Main Article Content
Journalism, Sociology of the Media, Tatarstan, Crimea, Bourdieu, Censorshipp, New Censorship Theory, Self-Censorship
This article offers a preliminary analysis of a comparative study of journalistic fields in contemporary Tatarstan and Crimea. This analysis allows us to see how the boundaries of what can be said are established in two different regions of Russia that differ by degree of autonomy from their de facto federal center and by degree of regional involvement in geopolitical conflicts. The article investigates how the state sanctions certain media outlets and journalists and how these sanctions can differ by region and bring about varying adaptation strategies among journalists who are affected. The primary focus of the article is on adaptation strategies in the form of self-censorship. Drawing on 70 qualitative interviews conducted in Tatarstan and Crimea (after Russia’s annexation of the peninsula), the article shows that in the journalistic fields of more autonomous regions that are not involved in conflict journalists value social capital more than other forms of capital. This means that personal connections among people are important for a journalist to become successful, and in these cases journalists are prone to drawing a distinct line between their “private transcripts” and “public transcripts,” to use the words of James C. Scott. In regions that are relatively less autonomous and are embroiled in conflict, symbolic capital, or the capital of esteem and legitimacy of those on the top of the power hierarchy, plays a relatively more important role. In this situation journalists employ a strategy of “mobilizational self-censorship” in their journalistic work, but due to the smaller role of social capital they do not self-censor outside of the workplace.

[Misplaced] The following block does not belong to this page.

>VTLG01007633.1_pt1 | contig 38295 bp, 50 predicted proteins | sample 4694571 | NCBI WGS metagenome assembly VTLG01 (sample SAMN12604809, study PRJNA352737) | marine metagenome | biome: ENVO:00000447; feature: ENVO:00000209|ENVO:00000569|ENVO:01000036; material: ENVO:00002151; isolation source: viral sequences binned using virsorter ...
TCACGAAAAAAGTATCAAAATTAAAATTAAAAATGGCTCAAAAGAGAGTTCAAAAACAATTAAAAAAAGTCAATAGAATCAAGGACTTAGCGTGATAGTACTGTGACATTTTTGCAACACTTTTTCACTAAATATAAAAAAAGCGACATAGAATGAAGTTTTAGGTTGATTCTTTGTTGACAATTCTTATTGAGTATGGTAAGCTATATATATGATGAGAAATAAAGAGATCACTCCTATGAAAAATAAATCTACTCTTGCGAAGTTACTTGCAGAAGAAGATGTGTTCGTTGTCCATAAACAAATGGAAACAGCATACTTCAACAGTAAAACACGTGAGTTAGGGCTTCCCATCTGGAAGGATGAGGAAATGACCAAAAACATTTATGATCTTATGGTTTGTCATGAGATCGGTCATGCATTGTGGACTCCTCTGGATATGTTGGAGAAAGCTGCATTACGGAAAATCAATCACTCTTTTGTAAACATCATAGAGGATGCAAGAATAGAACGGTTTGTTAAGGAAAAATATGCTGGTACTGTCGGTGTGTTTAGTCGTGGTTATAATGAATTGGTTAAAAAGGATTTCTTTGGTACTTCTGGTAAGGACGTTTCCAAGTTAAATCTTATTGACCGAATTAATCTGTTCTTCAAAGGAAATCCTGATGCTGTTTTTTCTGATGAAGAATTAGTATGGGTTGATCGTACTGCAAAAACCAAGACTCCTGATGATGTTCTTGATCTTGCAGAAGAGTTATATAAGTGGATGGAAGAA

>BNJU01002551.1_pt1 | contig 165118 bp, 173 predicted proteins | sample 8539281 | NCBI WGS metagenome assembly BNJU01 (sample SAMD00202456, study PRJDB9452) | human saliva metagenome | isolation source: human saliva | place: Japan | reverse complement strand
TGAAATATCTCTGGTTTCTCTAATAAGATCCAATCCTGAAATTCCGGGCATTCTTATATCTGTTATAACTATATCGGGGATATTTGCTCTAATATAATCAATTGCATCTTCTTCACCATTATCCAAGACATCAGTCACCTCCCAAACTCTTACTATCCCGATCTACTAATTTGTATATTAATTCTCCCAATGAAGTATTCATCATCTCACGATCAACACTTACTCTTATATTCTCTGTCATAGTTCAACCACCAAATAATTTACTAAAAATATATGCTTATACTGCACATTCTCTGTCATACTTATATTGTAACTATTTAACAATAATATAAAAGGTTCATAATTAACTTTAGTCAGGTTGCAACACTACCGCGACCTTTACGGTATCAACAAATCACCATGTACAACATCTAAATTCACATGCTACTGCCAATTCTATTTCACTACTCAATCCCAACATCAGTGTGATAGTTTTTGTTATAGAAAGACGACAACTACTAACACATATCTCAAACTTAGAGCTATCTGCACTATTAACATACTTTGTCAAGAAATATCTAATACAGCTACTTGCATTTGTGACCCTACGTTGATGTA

Article in Russian